Sebastian Villa ’07 plucks a carrot from a local farm in Ithaca and examines its freshness to make sure it will complement the flavors of the other vegetables and herbs he picks. For his Vietnamese restaurant, Xeo’s Café, Villa makes sure that every single ingredient is local.
Villa is the owner, founder, manager and sole employee at Xeo’s (pronounced “say-oh”) in Collegetown. Luckily, he only has three tables to worry about.
Villa graduated with a Bachelor of Arts in drama and a minor in art history, but he said his passion for local food led him to open Xeo’s on Sept. 16.
“A big part of the concept of the place is that there is one person in charge of food, from getting it out of the ground, to preparing it, to serving it,” he said. “I’m all about keeping it simple.”
Villa runs Xeo’s from 8 a.m. to 8 p.m. seven days a week. The only time he is not in the café is when he is out picking up food from farms. He said his menu allows him to prepare most meals in the morning, making cooking multiple meals easier.
“Our mission is about knowing the food all the way from conception to serving it,” he said. “It’s about being strongly connected to the entire process. Everything starts with the food itself.”
Customers may be surprised though, when they arrive at Xeo’s and the café is closed in the middle of the day, but Villa said he enjoys going out to get food because it’s important for him to know where the food comes from. He makes it a point to talk with customers about every step in his preparation process.
“I wanted to have a hands-on approach,” he said. “I can tell you a story about everything I’m serving you, how I got it and how I prepared it. I just wanted it to be a really personal experience for the customer.”
Cindy Kramer, an Ithaca resident for 18 years, said she enjoyed her first experience at Xeo’s.
“What got me in the door was the sign outside that says, ‘Locally grown,’” she said. “And I love the board inside that lists where all the food comes from. It’s educational while providing good food as well.”
Villa’s strategically placed whiteboards hang above the counter, listing every menu items’ description, price and ingredients.
Unlike the restaurant serving Vietnamese food across the street, Villa said he offers different menu options daily. He said with a large community interest in Asian food, opening a restaurant in Ithaca was easy. It also helps that Villa comes from an Asian background.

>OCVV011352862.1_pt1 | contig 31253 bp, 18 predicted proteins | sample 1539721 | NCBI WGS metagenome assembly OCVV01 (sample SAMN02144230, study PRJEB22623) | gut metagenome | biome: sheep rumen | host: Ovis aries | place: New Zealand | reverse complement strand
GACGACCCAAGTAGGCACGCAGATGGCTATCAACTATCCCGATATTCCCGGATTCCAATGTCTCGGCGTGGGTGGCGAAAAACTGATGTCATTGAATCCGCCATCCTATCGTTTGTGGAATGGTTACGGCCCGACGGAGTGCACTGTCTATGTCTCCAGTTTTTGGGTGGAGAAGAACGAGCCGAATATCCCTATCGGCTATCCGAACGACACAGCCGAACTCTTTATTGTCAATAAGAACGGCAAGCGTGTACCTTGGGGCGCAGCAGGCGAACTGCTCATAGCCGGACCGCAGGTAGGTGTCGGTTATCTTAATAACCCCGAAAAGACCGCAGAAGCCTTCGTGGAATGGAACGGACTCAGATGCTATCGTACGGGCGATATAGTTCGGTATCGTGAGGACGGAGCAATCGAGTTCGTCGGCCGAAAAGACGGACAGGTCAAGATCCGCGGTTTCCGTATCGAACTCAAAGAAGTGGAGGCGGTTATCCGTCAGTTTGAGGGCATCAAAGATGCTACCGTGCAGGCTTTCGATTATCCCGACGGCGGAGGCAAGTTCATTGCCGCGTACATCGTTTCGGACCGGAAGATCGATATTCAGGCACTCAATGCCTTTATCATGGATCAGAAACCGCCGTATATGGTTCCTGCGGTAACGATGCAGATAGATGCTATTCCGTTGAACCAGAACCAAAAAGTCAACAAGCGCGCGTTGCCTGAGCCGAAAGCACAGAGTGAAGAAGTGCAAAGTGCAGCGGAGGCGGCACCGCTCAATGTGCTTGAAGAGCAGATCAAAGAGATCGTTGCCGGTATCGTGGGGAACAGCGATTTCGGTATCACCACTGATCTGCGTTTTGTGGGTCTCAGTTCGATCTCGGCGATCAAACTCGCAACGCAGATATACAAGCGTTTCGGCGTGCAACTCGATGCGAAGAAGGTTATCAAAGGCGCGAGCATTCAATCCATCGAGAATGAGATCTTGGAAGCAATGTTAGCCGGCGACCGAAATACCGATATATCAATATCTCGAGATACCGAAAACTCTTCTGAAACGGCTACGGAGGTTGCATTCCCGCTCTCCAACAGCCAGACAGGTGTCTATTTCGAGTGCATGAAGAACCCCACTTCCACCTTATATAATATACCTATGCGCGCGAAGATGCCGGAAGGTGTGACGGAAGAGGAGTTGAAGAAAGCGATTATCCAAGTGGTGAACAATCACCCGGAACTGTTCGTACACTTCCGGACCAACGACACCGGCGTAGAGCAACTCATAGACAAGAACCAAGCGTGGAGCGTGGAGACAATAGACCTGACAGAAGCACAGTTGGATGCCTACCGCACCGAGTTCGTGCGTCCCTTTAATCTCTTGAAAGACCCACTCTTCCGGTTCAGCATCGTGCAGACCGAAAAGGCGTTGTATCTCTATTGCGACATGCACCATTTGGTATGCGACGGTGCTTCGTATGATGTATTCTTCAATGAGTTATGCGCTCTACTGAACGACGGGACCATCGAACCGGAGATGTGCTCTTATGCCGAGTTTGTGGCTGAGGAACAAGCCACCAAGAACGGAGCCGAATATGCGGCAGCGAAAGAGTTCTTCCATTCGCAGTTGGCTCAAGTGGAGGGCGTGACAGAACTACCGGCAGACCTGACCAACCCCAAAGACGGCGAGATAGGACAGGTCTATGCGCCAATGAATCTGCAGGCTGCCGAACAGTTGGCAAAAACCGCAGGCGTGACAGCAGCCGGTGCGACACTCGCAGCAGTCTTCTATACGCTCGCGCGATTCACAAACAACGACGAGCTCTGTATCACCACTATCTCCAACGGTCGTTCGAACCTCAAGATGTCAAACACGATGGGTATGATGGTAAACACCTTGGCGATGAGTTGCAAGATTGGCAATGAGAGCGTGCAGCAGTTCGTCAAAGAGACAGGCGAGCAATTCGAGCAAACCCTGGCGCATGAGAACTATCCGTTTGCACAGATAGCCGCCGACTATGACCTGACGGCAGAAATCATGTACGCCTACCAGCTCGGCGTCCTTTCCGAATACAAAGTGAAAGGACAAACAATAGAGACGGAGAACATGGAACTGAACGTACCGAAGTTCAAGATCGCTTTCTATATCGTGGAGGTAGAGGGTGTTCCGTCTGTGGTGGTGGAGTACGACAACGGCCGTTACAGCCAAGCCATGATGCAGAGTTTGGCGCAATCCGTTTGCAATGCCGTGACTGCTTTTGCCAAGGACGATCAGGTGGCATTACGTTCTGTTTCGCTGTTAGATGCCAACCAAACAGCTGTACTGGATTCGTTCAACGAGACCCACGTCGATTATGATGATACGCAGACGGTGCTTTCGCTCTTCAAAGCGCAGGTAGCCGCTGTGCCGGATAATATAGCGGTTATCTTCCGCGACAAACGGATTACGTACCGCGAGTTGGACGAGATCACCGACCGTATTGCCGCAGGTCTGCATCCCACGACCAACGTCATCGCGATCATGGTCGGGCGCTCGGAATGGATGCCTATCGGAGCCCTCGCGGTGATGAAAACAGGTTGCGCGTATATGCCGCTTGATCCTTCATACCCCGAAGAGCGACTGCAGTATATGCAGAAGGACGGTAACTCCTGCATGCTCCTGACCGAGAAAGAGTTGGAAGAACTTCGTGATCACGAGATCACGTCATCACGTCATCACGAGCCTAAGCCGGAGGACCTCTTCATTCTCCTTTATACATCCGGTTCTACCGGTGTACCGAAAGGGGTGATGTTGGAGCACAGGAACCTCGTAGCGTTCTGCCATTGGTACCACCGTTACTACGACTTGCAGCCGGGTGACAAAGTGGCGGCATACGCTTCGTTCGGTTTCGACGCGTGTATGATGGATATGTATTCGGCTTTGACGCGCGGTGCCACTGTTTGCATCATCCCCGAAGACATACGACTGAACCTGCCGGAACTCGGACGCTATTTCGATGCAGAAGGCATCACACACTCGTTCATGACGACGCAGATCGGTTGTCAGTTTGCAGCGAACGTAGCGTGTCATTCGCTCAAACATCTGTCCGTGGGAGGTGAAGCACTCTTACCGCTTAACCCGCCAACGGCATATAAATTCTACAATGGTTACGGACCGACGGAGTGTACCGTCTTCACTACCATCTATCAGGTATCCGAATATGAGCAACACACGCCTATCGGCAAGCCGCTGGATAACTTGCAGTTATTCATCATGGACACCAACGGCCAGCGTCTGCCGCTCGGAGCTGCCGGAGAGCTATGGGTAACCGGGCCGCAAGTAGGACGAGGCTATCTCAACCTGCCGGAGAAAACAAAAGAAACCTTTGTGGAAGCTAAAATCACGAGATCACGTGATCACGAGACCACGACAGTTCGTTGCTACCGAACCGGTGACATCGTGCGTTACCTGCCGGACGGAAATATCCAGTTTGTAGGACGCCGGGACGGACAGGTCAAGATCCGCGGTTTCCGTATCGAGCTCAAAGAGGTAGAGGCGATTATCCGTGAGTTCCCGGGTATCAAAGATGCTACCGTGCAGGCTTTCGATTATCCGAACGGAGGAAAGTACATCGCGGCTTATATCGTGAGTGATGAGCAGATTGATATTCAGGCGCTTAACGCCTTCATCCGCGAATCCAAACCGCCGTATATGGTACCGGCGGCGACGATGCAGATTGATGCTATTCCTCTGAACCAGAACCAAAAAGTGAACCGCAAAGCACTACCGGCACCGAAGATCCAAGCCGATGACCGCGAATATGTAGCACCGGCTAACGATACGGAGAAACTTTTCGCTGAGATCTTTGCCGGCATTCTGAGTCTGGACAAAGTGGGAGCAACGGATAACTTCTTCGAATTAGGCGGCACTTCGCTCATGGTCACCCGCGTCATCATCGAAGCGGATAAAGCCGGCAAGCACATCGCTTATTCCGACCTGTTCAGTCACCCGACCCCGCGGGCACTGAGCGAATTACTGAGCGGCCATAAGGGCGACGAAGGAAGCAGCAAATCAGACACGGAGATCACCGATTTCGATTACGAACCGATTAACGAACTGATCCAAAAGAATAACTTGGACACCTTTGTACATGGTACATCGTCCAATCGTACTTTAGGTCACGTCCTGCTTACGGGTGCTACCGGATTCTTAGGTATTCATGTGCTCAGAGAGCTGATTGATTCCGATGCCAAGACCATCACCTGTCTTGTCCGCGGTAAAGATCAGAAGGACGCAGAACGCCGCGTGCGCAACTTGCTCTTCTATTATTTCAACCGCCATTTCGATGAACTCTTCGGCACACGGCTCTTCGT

“My mom is Vietnamese,” he said. “So she cooked Vietnamese food a lot, but it wasn’t until I worked in a Thai restaurant that it kicked me back to those flavors I hadn’t thought about for a while.”
Villa said he never planned on getting involved in the restaurant world at first. He said what prepared him the most for running a business was not necessarily the degrees he received, but the organizations he was involved with at the college.
“I was in charge of IC Players and IC Triple Threat,” he said. “And running those programs was like running a business. The budgets, hiring for shows — it helped me a lot. Directing a play is just like directing a restaurant.”
But Villa didn’t come into the business completely green. He worked for two years as a manager at Taste of Thai, which he said helped him tremendously when it came to contacting the right people to set up his own business. He said he wants to be the only worker in the restaurant for now. Villa said he likes handling everything from buying the food to ringing up customers.
Villa said Xeo’s is currently the only restaurant in the city of Ithaca that serves food entirely made from local ingredients. He planned the menu around things he knew grew locally.
“The menu will change depending on the season,” he said. “But I really want to keep it affordable. There’s this stigma that local food isn’t practical or that it has to be expensive. My dishes are really accessible.”
Caroline Hugh, a senior biology and society major at Cornell University, said her bánh mì, a Vietnamese sandwich, at Xeo’s tasted great.
“I can see the freshness,” she said. “There’s more flavor, and you can taste the difference.”
Hugh said that the novelty of the café was what drew her in.
“It’s really hard to know where your food comes from,” she said. “In fact, most places you don’t know. So I really appreciate that here it’s made to order and fresh.”